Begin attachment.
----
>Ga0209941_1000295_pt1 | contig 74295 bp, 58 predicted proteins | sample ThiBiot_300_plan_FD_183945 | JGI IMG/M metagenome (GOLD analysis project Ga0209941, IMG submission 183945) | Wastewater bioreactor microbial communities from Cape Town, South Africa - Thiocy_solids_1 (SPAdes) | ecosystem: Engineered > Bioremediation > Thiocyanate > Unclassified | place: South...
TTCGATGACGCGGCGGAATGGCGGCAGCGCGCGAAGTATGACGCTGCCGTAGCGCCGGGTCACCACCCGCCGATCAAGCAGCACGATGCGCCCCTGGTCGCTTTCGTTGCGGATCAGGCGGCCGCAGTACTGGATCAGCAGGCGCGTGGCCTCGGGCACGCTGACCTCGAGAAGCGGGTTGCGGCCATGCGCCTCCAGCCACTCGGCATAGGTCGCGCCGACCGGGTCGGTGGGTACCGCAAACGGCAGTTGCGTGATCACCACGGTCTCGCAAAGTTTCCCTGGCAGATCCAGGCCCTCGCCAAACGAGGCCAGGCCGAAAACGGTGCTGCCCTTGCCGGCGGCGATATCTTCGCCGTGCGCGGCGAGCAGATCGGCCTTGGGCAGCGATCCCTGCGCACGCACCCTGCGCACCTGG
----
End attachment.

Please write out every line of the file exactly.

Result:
>Ga0209941_1000295_pt1 | contig 74295 bp, 58 predicted proteins | sample ThiBiot_300_plan_FD_183945 | JGI IMG/M metagenome (GOLD analysis project Ga0209941, IMG submission 183945) | Wastewater bioreactor microbial communities from Cape Town, South Africa - Thiocy_solids_1 (SPAdes) | ecosystem: Engineered > Bioremediation > Thiocyanate > Unclassified | place: South...
TTCGATGACGCGGCGGAATGGCGGCAGCGCGCGAAGTATGACGCTGCCGTAGCGCCGGGTCACCACCCGCCGATCAAGCAGCACGATGCGCCCCTGGTCGCTTTCGTTGCGGATCAGGCGGCCGCAGTACTGGATCAGCAGGCGCGTGGCCTCGGGCACGCTGACCTCGAGAAGCGGGTTGCGGCCATGCGCCTCCAGCCACTCGGCATAGGTCGCGCCGACCGGGTCGGTGGGTACCGCAAACGGCAGTTGCGTGATCACCACGGTCTCGCAAAGTTTCCCTGGCAGATCCAGGCCCTCGCCAAACGAGGCCAGGCCGAAAACGGTGCTGCCCTTGCCGGCGGCGATATCTTCGCCGTGCGCGGCGAGCAGATCGGCCTTGGGCAGCGATCCCTGCGCACGCACCCTGCGCACCTGG